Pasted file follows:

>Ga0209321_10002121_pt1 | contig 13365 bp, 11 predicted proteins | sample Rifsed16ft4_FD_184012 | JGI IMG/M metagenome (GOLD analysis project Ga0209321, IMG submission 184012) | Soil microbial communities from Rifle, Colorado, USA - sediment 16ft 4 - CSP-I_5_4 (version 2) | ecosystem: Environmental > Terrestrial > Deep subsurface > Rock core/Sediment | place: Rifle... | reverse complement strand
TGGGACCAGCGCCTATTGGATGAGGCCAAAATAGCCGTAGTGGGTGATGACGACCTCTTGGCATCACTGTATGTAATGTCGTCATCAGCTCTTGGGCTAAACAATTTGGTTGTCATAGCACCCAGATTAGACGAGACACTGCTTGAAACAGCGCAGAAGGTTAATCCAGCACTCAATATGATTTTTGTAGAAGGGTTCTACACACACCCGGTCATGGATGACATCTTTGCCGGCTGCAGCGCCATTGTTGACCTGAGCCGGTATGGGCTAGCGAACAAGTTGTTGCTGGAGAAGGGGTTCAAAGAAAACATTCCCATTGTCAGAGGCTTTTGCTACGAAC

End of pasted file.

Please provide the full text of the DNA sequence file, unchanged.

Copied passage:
>Ga0209321_10002121_pt1 | contig 13365 bp, 11 predicted proteins | sample Rifsed16ft4_FD_184012 | JGI IMG/M metagenome (GOLD analysis project Ga0209321, IMG submission 184012) | Soil microbial communities from Rifle, Colorado, USA - sediment 16ft 4 - CSP-I_5_4 (version 2) | ecosystem: Environmental > Terrestrial > Deep subsurface > Rock core/Sediment | place: Rifle... | reverse complement strand
TGGGACCAGCGCCTATTGGATGAGGCCAAAATAGCCGTAGTGGGTGATGACGACCTCTTGGCATCACTGTATGTAATGTCGTCATCAGCTCTTGGGCTAAACAATTTGGTTGTCATAGCACCCAGATTAGACGAGACACTGCTTGAAACAGCGCAGAAGGTTAATCCAGCACTCAATATGATTTTTGTAGAAGGGTTCTACACACACCCGGTCATGGATGACATCTTTGCCGGCTGCAGCGCCATTGTTGACCTGAGCCGGTATGGGCTAGCGAACAAGTTGTTGCTGGAGAAGGGGTTCAAAGAAAACATTCCCATTGTCAGAGGCTTTTGCTACGAAC